Series: Victorian Mystery #2
Published by William Morrow on December 17, 2019
Source: the author
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From the author of A Dangerous Duet comes the next book in her Victorian mystery series, this time following a daring female painter and the Scotland Yard detective who is investigating her brother’s suspicious death.
A young painter digs beneath the veneer of Victorian London’s art world to learn the truth behind her brother’s murder…
Edwin is dead. That’s what Inspector Matthew Hallam of Scotland Yard tells Annabel Rowe when she discovers him searching her brother’s flat for clues. While the news is shocking, Annabel can’t say it’s wholly unexpected, given Edwin’s past as a dissolute risk-taker and art forger, although he swore he’d reformed. After years spent blaming his reckless behavior for their parents’ deaths, Annabel is now faced with the question of who murdered him—because Edwin’s death was both violent and deliberate. A valuable French painting he’d been restoring for an auction house is missing from his studio: find the painting, find the murderer. But the owner of the artwork claims it was destroyed in a warehouse fire years ago.
As a painter at the prestigious Slade School of Art and as Edwin’s closest relative, Annabel makes the case that she is crucial to Matthew’s investigation. But in their search for the painting, Matthew and Annabel trace a path of deceit and viciousness that reaches far beyond the elegant rooms of the auction house, into an underworld of politics, corruption, and secrets someone will kill to keep.
I received this book for free from the author in exchange for an honest review. This does not affect my opinion of the book or the content of my review.
Since I read the first book in this series nearly two years ago, I’ve grown to adore historical mysteries. When I was offered the chance to read this second Victorian Mystery book, I jumped at it. The previous book featured Nell Hallum, a musician, working along with her brother Matthew Hallum to solve crimes. In this story, art student Annabel Rowe works with Matthew to solve crimes, including the murder of her brother.
Annabel is an art student with a standing weekly dinner date with her brother, Edwin. Edwin has had a troubled past, but he has cleaned himself up and now appears to be living and working honestly. When Annabel doesn’t hear from Edwin about their upcoming dinner date, she goes to his house to see what is going on. When she arrives, she finds Inspector Matthew Hallum inside, searching for clues to his murder. Annabel is devastated, and after taking a day or two to think about her brother, she comes to the conclusion that she wants help the Inspector solve the mystery. Under normal circumstances, the regular public doesn’t really work side-by-side with law enforcement, but Annabel is able to convince Matthew that she will be an asset to his investigation.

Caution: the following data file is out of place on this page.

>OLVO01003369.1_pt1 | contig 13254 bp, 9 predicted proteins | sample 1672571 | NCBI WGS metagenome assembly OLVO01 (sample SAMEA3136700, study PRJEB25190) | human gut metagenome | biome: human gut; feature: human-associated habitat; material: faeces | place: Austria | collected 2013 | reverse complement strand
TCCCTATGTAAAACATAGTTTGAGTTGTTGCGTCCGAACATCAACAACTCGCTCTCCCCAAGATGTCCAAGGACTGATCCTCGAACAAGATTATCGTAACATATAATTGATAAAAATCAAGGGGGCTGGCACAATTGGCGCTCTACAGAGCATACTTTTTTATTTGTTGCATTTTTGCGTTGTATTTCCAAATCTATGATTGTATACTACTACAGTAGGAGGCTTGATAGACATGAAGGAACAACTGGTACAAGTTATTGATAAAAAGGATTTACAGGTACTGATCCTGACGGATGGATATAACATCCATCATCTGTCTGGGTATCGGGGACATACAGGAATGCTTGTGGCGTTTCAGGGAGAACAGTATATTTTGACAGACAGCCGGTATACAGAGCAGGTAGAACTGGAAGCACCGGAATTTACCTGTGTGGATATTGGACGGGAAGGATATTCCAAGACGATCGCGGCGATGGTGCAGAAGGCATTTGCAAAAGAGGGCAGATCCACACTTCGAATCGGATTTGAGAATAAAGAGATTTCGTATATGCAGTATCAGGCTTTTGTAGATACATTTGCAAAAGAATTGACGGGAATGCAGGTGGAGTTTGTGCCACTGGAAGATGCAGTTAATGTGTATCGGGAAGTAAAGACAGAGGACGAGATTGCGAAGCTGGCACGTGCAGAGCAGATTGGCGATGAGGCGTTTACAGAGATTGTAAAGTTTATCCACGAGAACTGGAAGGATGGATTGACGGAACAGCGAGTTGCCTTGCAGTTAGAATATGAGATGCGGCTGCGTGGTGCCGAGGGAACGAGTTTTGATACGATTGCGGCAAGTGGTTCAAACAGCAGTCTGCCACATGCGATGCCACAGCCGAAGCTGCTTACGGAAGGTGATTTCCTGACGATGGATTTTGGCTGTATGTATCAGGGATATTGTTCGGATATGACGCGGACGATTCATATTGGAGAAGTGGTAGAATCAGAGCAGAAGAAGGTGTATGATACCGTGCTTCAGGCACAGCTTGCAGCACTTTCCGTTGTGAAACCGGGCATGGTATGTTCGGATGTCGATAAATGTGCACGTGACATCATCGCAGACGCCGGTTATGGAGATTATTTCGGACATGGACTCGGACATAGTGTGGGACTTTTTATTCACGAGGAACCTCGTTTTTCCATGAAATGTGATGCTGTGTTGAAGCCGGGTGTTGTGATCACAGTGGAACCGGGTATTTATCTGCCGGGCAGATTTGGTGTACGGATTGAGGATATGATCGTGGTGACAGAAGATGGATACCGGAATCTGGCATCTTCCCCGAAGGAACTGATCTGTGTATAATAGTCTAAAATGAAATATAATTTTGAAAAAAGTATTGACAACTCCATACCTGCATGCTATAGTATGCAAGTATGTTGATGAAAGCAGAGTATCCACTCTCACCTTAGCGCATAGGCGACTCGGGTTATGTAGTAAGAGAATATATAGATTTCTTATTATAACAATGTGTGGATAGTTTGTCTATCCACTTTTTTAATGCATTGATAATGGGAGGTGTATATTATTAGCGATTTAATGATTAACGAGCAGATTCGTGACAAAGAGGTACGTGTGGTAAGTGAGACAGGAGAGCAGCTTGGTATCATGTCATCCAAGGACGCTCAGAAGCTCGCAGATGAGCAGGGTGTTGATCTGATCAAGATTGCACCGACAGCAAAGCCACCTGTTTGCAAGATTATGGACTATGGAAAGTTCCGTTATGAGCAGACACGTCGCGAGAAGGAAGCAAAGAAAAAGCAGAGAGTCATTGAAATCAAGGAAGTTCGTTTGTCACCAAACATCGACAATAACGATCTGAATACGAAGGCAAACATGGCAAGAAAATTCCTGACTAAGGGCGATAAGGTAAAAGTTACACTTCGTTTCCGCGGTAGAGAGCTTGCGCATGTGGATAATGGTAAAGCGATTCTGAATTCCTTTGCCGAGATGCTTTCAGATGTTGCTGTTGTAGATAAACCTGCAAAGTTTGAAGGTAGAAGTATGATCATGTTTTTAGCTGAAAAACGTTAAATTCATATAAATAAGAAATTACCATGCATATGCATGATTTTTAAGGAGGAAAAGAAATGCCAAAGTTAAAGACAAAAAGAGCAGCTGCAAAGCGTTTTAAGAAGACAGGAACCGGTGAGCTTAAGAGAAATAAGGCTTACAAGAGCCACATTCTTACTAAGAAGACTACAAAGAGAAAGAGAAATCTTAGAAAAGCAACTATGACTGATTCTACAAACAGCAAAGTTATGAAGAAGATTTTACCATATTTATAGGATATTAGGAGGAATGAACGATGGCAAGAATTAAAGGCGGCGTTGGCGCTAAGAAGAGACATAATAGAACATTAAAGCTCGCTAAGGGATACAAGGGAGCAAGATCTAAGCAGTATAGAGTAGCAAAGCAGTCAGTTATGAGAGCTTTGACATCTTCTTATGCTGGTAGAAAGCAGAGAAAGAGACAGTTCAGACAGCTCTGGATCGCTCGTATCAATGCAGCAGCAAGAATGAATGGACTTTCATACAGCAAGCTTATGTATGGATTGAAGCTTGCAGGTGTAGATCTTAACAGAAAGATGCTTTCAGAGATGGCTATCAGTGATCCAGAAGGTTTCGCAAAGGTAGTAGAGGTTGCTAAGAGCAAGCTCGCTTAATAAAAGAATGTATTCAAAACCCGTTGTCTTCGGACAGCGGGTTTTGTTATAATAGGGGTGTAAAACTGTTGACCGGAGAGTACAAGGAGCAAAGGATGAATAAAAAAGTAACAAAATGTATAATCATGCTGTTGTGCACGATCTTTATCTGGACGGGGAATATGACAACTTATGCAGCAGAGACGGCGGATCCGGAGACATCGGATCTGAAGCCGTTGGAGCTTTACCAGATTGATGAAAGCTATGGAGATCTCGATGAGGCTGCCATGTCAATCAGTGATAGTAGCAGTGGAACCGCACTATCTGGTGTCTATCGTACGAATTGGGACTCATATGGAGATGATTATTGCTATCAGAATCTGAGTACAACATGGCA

I love that Annabel Rowe is a strong, independent leading female. Ms. Odden’s previous work also has fiery and smart leading women, and I think this is something that she does really well. Annabel has a lot to add to the story and to the investigation, and I appreciate that the author has created a male detective in Matthew that is open to listening to women during a time when women weren’t always considered bright and smart. The fact that this story centers around the art world is so much fun. There is far more intrigue and suspense in the art world than most of us realize, I think, and it is always loads of fun to read stories with art-centered mysteries.
This story is really good at painting the picture of the complicated sibling relationship between Annabel and Edwin, and I was really able to feel Annabel’s complicated feelings throughout the story. I really felt for her when she found out that her brother was gone. The previous book in this series also had a nice sibling relationship and I appreciate that the author brings out some real emotions between sisters and brothers in a way that permeates the story and jumps off of the pages.
I really hope Ms. Odden is continuing on with this series. I would compare my enjoyment of these books to the way I enjoy Anne Perry’s Charlotte and Thomas Pitt series. The Victorian London setting is vibrant in a dark, foggy, damp way and it is easy to visualize as the story progresses. Sometimes the female characters in books like this one are stuck in the norms of the time in terms of what they can and can’t do in their society (boo!), but I am finding that Ms. Odden’s characters break with convention just a little bit and assert themselves. I love that. I think fans of historical mystery stories would love this one, especially those that may have an interest in art. I was worried that I would have trouble connecting this book with the previous one in the series since it has been a while since I’ve read it, but I did not! It is easy to make the connections between characters and setting, although I do believe A Trace of Deceit works well as a standalone for those that may not have read the first in the series yet.